In a year as dynamic as US American voters are shortsighted, finding just the right words to succinctly summarize all the goings on of MMX isn’t really as hard as I thought it might be. Sure, ‘Merican culture still clings to the absurd Canadian import or two and the global economy continues its tailspin while our government continues its fight in two unwinnable wars, but not all is gloom and doom, my friends.
In fact, personally speaking, 2010 was quite fantastic! I quit smoking, I got in the best shape of my life thus far, and I got to hang with my fanciful and oft repugnant colleague (and subsequent dear friend), Mr. Allen Krause, not once, but TWICE! First was the June baseball rendezvous in DC where we participated in a very special Strasmas celebration, then came an equally exciting Michigan Christmas, where I spent the holiday weekend with Mr. Krause and his family.
All told, it was the best of times, it was the… no. It was just the best of times.
Hell, we even got treated to a non-powerhouse World Series, where the Giants defeat over the Rangers inspired small markets all over North America to think about one thing and one thing only: pitching, pitching, pitching. And, of course, no RSBS review of 2010 could go without mentioning the inception of our very own Podcast, one that continues to kick butt on a sometimes semi-weekly basis.
That’s right. Red State Blue State knows no bounds… and neither do the following top five Allen Krause penned gems of 2010:
2nd Honorable Mention:
We All Lose
Now and forever, September 11 will never be the same. I know that. You know that. Mr. Krause knows that. But through his strong dislike for all things pink in baseball and, of course, bigotry, Mr. Krause was able to both enlighten and entertain on this hallowed day. His message? Simple: “Hate kills.”
RSBS Presents: Chili
Personal note: If you want to coax Mr. Krause into doing… well, anything… tempt him with chili. Just know that it better be good chili if you want to be successful. Mr. Krause ain’t no slacker when it comes to this US American staple, which he proves with this eloquent presentation full of chili flavor. Plus, whenever a writer is able to use “scatalogy”, “concoction” and “awe-inspiring” in the same paragraph, he deserves a reward of some kind.
2nd Runner Up:
Understated to the End
Losing our heroes is never easy. And when Sparky Anderson died, my thoughts immediately went out to Tiger nation, and more specifically, Mr. Krause. Of course, I knew it was only a matter of time before a bit of literary magic would grace the pages of RSBS, and with his ode to ole Sparky finely tuned to an equally understated former president, Mr. Krause did not disappoint.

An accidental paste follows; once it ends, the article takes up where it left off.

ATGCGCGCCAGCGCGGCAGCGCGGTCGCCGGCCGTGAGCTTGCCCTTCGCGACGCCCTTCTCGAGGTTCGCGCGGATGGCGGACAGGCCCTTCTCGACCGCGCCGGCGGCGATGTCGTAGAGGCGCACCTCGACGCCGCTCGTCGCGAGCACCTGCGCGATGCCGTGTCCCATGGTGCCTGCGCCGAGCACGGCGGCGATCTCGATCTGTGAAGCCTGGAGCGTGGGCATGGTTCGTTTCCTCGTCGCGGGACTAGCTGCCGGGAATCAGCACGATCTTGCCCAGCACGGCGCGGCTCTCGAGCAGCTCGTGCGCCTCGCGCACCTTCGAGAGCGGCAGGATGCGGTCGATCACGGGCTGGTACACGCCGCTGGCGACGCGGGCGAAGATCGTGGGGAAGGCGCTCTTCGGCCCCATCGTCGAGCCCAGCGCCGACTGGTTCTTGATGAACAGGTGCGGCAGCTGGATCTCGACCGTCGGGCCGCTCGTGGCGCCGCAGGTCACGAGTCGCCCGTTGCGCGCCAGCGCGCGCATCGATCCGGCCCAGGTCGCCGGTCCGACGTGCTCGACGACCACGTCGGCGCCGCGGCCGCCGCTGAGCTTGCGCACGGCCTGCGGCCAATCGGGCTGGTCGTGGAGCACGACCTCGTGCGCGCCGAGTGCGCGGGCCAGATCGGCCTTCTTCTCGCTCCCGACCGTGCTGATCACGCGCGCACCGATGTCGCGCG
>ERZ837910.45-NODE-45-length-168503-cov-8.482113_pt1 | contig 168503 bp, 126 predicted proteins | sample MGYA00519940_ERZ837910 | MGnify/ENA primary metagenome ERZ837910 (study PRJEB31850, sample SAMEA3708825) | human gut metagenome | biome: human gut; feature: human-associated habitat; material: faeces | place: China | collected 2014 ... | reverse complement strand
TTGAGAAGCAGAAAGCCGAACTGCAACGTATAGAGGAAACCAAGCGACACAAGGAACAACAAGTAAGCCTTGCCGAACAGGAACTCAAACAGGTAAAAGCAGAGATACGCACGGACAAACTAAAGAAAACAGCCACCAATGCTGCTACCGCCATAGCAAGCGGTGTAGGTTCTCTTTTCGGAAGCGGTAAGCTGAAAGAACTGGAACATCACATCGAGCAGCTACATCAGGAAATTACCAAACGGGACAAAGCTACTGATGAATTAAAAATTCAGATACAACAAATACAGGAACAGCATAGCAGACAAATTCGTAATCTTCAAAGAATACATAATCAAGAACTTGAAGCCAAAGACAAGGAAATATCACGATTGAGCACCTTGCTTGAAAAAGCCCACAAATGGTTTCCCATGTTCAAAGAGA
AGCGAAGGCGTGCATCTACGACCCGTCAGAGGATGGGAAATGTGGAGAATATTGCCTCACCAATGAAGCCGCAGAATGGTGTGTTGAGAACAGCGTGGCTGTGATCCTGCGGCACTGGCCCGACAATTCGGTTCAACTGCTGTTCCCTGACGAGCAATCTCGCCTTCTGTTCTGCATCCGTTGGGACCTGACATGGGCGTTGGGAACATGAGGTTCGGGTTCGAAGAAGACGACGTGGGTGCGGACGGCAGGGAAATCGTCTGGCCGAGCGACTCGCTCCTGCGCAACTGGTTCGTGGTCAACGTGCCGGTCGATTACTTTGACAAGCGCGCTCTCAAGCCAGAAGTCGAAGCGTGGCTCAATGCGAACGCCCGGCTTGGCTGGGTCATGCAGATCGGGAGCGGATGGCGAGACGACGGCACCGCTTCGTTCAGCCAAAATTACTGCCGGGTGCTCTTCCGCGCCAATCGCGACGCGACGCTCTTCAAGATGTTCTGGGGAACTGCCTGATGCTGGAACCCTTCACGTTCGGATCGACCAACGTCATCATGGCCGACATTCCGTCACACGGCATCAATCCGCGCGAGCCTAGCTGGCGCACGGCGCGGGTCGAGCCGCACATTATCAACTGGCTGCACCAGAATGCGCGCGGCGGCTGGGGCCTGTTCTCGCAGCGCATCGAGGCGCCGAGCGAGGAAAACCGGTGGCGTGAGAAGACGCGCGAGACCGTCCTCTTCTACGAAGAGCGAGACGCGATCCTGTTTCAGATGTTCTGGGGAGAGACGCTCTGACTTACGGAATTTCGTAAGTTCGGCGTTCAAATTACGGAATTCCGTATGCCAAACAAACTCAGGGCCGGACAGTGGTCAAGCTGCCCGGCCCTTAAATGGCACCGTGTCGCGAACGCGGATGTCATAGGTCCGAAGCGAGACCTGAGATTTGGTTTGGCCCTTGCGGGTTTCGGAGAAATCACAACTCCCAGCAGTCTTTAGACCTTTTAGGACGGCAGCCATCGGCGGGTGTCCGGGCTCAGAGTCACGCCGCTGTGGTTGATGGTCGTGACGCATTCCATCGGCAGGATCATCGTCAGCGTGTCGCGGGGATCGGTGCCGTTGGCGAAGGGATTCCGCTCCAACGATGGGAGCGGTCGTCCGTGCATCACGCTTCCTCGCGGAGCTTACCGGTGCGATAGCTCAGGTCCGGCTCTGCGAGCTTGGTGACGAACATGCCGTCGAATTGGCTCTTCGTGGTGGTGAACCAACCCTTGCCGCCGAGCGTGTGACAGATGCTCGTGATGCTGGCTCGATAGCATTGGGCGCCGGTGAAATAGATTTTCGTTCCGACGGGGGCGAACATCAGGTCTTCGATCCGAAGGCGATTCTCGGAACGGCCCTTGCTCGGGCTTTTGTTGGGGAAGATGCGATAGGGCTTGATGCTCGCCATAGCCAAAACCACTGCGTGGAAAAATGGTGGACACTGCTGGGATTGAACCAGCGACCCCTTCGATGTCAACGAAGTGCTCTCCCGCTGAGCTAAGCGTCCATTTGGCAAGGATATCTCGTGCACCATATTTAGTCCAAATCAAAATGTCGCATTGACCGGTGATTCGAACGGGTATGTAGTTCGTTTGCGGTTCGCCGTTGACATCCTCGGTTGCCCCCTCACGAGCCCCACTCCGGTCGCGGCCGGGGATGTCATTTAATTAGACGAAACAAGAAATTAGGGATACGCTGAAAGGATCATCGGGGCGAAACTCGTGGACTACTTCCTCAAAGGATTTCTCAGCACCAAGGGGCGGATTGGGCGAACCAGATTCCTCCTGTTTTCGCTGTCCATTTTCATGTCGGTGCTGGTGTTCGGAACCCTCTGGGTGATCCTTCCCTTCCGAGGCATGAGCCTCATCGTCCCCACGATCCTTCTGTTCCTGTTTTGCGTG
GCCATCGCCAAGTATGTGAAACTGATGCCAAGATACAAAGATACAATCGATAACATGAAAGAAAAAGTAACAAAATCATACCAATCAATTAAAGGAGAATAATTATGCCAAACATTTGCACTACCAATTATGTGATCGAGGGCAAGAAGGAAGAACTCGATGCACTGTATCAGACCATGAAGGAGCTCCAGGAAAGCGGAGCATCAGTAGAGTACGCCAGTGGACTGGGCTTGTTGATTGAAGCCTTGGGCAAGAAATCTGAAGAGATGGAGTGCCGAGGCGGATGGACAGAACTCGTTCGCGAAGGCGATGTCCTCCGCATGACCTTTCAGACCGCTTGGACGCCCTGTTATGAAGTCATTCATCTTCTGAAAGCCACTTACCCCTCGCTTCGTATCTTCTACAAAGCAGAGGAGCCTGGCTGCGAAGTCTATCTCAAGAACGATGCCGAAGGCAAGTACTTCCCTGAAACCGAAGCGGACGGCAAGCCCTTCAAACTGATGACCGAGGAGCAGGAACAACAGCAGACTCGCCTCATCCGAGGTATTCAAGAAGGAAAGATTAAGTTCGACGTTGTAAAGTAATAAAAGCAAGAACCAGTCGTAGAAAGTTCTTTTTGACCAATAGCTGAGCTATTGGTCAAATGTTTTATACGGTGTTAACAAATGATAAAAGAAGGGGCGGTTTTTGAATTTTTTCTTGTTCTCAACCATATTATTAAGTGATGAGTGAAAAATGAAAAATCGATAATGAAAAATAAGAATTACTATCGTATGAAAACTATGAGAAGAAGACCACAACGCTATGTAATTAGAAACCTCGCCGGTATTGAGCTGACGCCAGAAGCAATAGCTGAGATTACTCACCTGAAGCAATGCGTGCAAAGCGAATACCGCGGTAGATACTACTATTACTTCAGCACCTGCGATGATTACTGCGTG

1st Runner Up:
Catastrophe in Multiple Forms
While compassionate might not be the first adjective (or the five hundred and first) adjective that comes to mind when I think of Mr. Krause, I can say that if he shows any, it is definitely genuine. Such is the case here, where his sentient empathy crosses paths with lots of bloody nipples and Austin Collie’s head.
And the Winner is…:
RSBS Presents: A Baseball Fan’s Guide to the Zombie Apocalypse
There are two types of people in this world: those who are ready for the baseball zombies, and those who ain’t. Read this and you will be more than ready. Skip it and your brains are as good as gone by the chomp-slathering undead jaws of Pete Incaviglia and Todd Van Poppel. ‘Cuz the zombies are real. They are coming. And they all fear Mr. Allen Krause.
Another year down, another horizon to chase. Big things are happening, and we’re glad that YOU, dear reader, are a part of it.
Stay tuned for Part II tomorrow. Until then, don’t hate me ‘cuz I’m right!
Both my co-blogger and I are fond of running. It’s a great way to stay in shape and clear your mind at the end of a long day or even longer week. But it has its dangers:
Running, despite it’s bloody nipples and shin splints, is generally safe. If you want to get really serious about injuries, just look at football, basketball and hockey. I winced this past Sunday as Austin Collie took a cheap shot to the head and felt a little sick as the play was reviewed multiple times while he was strapped down and carted off the field. That’s no joke.
In fact, it really seems that baseball has the least amount of catastrophic injuries when it comes to major sports. Sure, pitchers undergo an unenviable amount of wear and tear but when injuries arise, it’s usually the result of chronic, repetitive motion as opposed to some sort of instantaneous blowout like you see in football or hockey.
Obviously much of this lack of catastrophic injury comes from the fact that there is very little person to person contact in baseball. When players collide, it’s usually an accident. Or the Mets attempting to play the outfield. Football and other sports demand a level of violence that baseball just doesn’t approach.
Maybe this also explains baseball’s unfortunate drop in popularity. What used to be our national pastime has not only fallen behind NASCAR in viewership, it has also become a sport where we rarely compete for the top place. Sure, we’ll always play in the World Baseball Classic but that’s mainly because so few countries can even field teams. Clearly we can’t compete at the same level as the Japanese, the Dominicans or even our own territory, Puerto Rico.
Maybe it says more about us as a country, though, that we prefer sports ruled by mindlessness and brutishness to sports like baseball and running where the mental aspect is almost as important as being able to physically perform. Or maybe it just illustrates how we feel about bloody nipples.